Infantile idiopathic myopathic carnitine deficiency: Treatment with l-carnitine

Yehuda Shapira, Benjamin Glick, Shaul Harel, Jean Jacques Vattin, Alisa Gutman

Research output: Contribution to journalArticlepeer-review


A series of 9 infants, ranging in age from 3 months to 5 years (average: 2 years), suffered from idiopathic myopathic carnitine deficiency presenting as hypotonia and motor delay. Secondary carnitine deficiency was eliminated by appropriate tests. Muscle carnitine concentration ranged from 2.3-7.1 nmol/mg non-collagen protein (NCP; average: 4.87 nmol/mg NCP; normal: 22 ± 6 nmol/mg NCP). Lipid accumulation in muscle was observed in 2 of 8 patients. Therapy with l-carnitine (100 mg/kg/day in most patients) was given with clinical and laboratory follow-up 6 months later. In 7 of 9 patients, muscle tone and motor function improved. Muscle carnitine concentration increased to a range of 2.7-23.4 nmol/mg (average: 12.27 nmol/mg). In some patients the muscle carnitine content multiplied by a factor of 3-4, but carnitine concentration reached the normal range in only 2 patients. Most infants with idiopathic carnitine deficiency did benefit from 6 months of therapy; however, in order to achieve full recovery the duration of therapy should probably continue for longer periods, with a dose of not less than 100 mg/kg/day.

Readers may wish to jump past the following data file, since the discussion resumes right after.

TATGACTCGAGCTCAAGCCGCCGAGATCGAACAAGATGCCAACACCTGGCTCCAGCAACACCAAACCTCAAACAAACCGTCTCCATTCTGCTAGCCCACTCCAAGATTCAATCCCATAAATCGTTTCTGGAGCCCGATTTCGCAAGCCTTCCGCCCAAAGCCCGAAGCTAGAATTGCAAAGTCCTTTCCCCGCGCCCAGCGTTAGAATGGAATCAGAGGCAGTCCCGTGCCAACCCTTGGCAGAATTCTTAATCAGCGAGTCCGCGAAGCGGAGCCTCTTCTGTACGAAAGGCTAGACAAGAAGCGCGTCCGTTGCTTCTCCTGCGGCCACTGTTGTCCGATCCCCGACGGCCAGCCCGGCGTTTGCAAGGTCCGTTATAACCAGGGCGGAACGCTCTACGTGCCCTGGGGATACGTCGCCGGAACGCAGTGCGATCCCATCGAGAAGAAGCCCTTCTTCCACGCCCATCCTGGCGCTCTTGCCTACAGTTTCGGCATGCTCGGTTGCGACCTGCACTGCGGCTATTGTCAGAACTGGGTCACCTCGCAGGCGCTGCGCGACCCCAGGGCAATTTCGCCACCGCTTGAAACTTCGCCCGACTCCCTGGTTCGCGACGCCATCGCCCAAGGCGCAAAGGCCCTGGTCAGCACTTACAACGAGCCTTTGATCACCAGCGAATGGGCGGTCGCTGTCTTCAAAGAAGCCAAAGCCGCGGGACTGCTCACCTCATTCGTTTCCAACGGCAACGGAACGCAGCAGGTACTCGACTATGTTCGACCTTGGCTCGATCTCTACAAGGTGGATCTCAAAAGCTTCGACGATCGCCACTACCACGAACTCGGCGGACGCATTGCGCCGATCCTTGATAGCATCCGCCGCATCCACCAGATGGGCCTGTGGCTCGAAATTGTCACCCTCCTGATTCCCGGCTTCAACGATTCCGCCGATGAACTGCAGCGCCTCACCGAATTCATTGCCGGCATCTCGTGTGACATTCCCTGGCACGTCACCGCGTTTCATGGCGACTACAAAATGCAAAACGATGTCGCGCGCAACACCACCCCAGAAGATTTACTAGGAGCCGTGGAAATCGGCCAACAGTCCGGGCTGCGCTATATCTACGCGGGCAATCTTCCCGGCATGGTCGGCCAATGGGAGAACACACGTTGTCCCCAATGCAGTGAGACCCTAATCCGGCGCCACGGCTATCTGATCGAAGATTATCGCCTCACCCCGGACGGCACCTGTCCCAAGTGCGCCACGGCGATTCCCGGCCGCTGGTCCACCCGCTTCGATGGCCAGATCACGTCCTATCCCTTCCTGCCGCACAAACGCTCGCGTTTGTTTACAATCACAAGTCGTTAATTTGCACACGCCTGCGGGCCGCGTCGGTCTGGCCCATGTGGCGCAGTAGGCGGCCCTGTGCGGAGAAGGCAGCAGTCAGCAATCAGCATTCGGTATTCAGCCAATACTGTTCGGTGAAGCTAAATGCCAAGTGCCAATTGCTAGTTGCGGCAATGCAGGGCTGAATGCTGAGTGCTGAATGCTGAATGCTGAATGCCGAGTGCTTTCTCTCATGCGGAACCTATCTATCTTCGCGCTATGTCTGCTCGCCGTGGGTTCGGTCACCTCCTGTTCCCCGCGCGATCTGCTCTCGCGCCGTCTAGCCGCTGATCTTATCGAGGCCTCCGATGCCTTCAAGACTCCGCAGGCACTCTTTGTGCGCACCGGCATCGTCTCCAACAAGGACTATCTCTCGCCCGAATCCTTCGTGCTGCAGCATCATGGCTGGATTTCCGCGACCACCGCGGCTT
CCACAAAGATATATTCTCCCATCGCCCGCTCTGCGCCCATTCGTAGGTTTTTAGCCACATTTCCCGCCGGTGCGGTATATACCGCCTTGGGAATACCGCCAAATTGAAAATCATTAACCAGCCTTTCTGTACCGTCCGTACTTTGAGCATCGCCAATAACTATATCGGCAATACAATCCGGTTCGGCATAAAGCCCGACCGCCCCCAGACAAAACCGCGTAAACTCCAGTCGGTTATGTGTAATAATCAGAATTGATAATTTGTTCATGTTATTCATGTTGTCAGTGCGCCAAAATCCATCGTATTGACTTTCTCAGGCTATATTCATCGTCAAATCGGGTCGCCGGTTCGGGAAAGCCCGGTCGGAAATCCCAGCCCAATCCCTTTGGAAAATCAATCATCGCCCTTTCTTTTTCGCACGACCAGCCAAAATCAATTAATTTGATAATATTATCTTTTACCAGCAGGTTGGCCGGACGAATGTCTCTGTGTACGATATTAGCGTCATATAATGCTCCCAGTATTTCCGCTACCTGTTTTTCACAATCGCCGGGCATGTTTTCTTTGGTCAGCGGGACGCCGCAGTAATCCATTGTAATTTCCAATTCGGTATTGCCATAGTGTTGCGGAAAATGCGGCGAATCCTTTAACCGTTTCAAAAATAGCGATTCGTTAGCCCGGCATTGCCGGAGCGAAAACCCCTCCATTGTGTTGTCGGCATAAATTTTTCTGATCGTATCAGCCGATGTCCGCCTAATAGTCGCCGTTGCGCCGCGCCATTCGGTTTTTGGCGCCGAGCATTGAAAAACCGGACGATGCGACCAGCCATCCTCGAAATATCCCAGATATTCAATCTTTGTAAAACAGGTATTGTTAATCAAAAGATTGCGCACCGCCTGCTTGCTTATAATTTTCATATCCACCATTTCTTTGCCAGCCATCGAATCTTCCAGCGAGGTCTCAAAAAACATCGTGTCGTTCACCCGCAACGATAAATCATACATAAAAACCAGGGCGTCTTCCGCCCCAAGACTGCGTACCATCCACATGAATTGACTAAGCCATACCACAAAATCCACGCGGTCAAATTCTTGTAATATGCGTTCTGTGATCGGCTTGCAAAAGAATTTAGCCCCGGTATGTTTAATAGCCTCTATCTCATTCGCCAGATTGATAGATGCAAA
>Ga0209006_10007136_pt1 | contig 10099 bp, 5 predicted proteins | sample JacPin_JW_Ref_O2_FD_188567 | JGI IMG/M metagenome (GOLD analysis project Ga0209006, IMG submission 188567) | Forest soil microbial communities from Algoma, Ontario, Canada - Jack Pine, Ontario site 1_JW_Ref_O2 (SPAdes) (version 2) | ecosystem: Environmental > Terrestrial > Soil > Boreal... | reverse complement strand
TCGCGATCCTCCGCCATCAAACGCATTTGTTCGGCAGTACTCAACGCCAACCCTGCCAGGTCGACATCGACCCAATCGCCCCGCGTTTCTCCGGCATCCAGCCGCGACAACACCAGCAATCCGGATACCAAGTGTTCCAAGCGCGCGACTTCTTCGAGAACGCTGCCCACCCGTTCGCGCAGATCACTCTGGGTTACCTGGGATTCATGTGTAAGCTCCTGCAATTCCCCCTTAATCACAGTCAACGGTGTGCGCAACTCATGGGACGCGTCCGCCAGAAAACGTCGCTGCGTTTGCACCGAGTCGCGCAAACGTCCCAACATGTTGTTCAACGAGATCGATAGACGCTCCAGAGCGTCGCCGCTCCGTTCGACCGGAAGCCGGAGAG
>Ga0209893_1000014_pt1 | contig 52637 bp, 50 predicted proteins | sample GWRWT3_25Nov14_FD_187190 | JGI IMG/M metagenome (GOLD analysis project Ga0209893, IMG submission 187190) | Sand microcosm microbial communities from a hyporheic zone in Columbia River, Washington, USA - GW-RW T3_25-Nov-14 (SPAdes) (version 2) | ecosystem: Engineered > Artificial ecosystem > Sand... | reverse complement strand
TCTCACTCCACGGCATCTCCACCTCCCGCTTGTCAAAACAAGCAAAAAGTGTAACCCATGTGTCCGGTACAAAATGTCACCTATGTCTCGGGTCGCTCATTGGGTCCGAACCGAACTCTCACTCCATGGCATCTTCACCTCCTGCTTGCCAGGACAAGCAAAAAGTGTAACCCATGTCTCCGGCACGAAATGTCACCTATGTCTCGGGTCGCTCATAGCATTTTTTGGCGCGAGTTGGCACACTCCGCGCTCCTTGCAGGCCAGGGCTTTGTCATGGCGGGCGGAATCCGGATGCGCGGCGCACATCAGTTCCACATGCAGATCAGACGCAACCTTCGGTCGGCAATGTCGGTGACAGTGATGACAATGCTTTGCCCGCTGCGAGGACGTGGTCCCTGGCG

Original languageEnglish
Pages (from-to)35-38
Number of pages4
JournalPediatric Neurology
Issue number1
StatePublished - 1993
Externally publishedYes


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